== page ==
As an alternative to the code shown above, I thought of making the character movement public in the script. Which would initially receive the value of script_admGame and would sporadically undergo modifications when colliding with items, receiving a certain type of attack, etc.

In short, I would like to know precisely when to use each type of variable in unusual situations. Something like a general rule or convention. Or a way to check and compare two different applications.

Link I read about but didn't give a clear picture of the situation I'm in doubt (pt-br):

https://bookdown.org/jessicakubrusly/programacao-estatistica/funcoes-e-var-local.html

https://docs.microsoft.com/pt-br/dotnet/csharp/programming-guide/classes-and-structs/implicitly-typed-local-variables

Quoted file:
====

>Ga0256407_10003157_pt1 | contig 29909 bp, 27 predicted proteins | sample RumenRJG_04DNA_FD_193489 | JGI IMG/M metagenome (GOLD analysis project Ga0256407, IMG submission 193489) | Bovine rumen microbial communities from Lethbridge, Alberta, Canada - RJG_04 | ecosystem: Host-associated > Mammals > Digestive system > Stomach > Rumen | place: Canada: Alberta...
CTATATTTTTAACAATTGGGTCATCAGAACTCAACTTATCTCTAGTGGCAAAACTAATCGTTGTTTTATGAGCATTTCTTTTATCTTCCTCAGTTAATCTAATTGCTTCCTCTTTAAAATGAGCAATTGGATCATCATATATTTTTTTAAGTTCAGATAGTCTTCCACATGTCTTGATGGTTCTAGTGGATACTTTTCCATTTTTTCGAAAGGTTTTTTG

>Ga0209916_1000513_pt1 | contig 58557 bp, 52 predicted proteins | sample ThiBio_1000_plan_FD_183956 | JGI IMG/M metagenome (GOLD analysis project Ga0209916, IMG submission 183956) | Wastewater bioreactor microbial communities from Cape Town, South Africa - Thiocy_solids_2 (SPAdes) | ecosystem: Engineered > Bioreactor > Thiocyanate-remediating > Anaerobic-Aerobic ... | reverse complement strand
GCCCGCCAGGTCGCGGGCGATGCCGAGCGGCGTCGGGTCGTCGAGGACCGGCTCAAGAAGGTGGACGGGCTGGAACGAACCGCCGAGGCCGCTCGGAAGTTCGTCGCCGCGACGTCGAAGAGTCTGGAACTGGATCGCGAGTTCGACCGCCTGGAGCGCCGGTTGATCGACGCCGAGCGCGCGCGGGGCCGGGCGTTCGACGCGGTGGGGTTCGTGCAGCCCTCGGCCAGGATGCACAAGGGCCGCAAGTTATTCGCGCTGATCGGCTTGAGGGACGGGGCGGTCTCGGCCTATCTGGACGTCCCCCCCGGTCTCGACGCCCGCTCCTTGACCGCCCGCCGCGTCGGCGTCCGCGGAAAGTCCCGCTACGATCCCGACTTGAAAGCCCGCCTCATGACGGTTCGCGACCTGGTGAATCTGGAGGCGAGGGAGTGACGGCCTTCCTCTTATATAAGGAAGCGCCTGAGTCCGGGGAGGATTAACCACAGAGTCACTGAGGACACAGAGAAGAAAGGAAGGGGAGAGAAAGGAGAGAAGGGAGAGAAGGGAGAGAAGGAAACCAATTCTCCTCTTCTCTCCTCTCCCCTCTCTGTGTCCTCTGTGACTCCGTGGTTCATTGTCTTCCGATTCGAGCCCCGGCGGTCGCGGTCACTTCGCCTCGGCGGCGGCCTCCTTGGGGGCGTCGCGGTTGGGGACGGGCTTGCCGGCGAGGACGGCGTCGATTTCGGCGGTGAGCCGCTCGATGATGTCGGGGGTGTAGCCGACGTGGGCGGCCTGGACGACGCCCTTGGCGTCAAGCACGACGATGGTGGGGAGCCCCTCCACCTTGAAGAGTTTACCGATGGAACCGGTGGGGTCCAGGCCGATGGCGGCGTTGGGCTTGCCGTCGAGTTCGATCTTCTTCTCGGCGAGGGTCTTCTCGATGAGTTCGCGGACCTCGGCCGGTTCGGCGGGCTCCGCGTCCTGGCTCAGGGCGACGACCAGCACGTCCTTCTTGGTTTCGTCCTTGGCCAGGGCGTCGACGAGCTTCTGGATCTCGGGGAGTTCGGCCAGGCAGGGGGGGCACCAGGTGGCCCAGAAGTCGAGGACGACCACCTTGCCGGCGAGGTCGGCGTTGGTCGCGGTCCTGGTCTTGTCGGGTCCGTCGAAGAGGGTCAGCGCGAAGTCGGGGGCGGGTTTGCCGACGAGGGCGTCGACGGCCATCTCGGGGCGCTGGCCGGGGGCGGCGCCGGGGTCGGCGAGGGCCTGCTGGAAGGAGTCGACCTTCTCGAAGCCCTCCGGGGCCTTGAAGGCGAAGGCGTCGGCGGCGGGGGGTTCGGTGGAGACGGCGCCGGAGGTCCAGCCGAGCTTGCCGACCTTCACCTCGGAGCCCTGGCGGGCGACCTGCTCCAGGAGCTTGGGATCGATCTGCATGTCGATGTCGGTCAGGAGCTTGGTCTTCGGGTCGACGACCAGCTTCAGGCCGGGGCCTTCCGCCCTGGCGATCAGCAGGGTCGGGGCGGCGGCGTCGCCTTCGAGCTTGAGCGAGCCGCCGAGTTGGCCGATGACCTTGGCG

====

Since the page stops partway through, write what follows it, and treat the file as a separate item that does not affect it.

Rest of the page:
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    \$\begingroup\$ I usually use global and local variables, as recommended I'm not sure if it's a Unity thing specifically (I'm yet to learn it, though very interested), but haven't global variables being frowned upon for a long time already? \$\endgroup\$
    – Josh Part
    Jun 17 at 15:27
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    \$\begingroup\$ All variables can be classified as global or local. If you aren't using global variables or local variables, you aren't using variables at all, so your first sentence isn't really saying anything. \$\endgroup\$
    – chepner
    Jun 18 at 13:37
  • \$\begingroup\$ @JoshPart A private variable is global to the entire script in which it is contained. The public one can be accessed by all other scripts. A local variable only exists within the method where it is declared (void start/update/any). \$\endgroup\$ Jun 18 at 21:46